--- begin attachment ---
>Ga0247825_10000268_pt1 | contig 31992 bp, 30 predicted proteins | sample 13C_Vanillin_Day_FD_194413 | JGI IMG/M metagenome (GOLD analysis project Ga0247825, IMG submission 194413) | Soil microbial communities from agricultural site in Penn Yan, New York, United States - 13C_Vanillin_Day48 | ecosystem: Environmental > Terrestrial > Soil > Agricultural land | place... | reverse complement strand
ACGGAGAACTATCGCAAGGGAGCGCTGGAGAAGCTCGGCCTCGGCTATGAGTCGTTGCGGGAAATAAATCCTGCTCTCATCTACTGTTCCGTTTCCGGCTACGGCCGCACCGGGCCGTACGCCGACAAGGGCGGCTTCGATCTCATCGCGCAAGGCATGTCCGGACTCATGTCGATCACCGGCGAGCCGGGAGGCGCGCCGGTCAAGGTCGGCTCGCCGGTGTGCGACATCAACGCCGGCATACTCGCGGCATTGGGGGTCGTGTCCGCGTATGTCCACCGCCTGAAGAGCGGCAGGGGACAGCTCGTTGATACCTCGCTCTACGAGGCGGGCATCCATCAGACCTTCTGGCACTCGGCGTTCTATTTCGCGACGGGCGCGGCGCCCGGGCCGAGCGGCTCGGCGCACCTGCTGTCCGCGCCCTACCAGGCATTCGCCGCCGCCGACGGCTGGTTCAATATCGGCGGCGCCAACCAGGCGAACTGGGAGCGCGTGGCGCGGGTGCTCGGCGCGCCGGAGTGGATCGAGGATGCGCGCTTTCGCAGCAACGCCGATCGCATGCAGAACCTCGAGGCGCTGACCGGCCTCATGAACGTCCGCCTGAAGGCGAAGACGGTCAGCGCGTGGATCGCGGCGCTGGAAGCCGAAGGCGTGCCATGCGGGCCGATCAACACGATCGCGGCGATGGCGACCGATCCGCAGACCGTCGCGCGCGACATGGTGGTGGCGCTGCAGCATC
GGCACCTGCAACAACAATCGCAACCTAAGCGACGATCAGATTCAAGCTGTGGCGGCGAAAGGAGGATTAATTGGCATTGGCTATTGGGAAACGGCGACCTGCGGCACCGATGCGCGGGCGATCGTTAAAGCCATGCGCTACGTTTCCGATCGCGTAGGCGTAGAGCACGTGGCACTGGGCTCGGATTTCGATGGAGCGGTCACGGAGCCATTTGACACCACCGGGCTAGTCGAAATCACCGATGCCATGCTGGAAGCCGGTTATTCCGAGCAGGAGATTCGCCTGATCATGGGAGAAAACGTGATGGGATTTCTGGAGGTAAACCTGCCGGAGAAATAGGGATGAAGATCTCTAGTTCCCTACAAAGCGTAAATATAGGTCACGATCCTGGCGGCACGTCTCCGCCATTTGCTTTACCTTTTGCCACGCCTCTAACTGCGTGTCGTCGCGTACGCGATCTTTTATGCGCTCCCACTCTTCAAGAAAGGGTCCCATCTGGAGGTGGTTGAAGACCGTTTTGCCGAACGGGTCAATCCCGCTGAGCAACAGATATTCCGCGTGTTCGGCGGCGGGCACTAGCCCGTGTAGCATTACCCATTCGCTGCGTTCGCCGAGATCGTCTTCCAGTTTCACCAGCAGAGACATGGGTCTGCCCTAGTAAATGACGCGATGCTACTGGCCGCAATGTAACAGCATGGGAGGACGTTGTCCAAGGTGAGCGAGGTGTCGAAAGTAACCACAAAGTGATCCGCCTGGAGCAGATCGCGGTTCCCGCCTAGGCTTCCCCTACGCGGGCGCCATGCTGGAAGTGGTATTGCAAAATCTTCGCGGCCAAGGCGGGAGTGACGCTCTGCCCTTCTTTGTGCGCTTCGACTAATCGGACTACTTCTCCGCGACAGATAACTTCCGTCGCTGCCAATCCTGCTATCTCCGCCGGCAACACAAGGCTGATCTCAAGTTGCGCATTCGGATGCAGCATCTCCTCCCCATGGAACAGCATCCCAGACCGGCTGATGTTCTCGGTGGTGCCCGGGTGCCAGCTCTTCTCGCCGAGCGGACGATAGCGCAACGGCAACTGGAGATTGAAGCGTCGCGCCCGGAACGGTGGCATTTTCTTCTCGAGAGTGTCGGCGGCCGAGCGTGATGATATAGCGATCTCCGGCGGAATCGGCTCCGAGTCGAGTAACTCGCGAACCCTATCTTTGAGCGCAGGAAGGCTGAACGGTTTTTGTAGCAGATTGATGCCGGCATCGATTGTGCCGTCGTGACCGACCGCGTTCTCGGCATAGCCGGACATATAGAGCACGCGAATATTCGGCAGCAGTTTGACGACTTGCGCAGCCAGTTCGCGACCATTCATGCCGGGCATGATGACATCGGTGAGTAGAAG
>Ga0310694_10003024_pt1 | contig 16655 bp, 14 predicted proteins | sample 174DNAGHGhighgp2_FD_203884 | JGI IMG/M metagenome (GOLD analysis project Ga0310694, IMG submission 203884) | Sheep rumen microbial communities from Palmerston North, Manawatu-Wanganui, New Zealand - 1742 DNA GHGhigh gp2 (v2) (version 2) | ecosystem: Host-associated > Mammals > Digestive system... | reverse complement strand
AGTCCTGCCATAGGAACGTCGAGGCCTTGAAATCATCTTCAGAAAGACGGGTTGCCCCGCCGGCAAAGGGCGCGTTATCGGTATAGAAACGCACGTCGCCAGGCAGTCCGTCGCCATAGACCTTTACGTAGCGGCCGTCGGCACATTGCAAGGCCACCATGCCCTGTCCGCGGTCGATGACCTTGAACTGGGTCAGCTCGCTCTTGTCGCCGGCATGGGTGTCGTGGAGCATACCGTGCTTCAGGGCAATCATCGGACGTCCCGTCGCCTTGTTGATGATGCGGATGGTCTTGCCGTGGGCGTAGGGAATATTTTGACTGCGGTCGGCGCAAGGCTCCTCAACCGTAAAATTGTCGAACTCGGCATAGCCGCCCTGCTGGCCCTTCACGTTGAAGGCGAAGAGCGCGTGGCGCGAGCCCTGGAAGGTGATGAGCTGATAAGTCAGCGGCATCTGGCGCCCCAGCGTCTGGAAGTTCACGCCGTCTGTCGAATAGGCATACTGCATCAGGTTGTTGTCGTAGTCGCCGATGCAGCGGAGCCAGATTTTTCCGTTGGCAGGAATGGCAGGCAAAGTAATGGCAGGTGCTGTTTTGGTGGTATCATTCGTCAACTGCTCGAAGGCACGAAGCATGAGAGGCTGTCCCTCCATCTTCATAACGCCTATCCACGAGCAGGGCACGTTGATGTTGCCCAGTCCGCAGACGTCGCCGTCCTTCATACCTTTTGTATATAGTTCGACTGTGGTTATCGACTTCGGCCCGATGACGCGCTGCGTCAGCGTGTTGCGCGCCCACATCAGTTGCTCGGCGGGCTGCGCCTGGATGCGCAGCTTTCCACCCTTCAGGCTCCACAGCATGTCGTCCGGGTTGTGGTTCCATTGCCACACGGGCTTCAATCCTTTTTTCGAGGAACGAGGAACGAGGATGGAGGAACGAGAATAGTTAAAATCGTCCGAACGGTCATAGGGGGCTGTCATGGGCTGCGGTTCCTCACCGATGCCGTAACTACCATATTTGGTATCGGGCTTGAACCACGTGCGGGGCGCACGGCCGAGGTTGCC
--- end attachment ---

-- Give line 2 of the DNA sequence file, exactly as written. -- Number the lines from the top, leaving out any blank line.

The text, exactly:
ACGGAGAACTATCGCAAGGGAGCGCTGGAGAAGCTCGGCCTCGGCTATGAGTCGTTGCGGGAAATAAATCCTGCTCTCATCTACTGTTCCGTTTCCGGCTACGGCCGCACCGGGCCGTACGCCGACAAGGGCGGCTTCGATCTCATCGCGCAAGGCATGTCCGGACTCATGTCGATCACCGGCGAGCCGGGAGGCGCGCCGGTCAAGGTCGGCTCGCCGGTGTGCGACATCAACGCCGGCATACTCGCGGCATTGGGGGTCGTGTCCGCGTATGTCCACCGCCTGAAGAGCGGCAGGGGACAGCTCGTTGATACCTCGCTCTACGAGGCGGGCATCCATCAGACCTTCTGGCACTCGGCGTTCTATTTCGCGACGGGCGCGGCGCCCGGGCCGAGCGGCTCGGCGCACCTGCTGTCCGCGCCCTACCAGGCATTCGCCGCCGCCGACGGCTGGTTCAATATCGGCGGCGCCAACCAGGCGAACTGGGAGCGCGTGGCGCGGGTGCTCGGCGCGCCGGAGTGGATCGAGGATGCGCGCTTTCGCAGCAACGCCGATCGCATGCAGAACCTCGAGGCGCTGACCGGCCTCATGAACGTCCGCCTGAAGGCGAAGACGGTCAGCGCGTGGATCGCGGCGCTGGAAGCCGAAGGCGTGCCATGCGGGCCGATCAACACGATCGCGGCGATGGCGACCGATCCGCAGACCGTCGCGCGCGACATGGTGGTGGCGCTGCAGCATC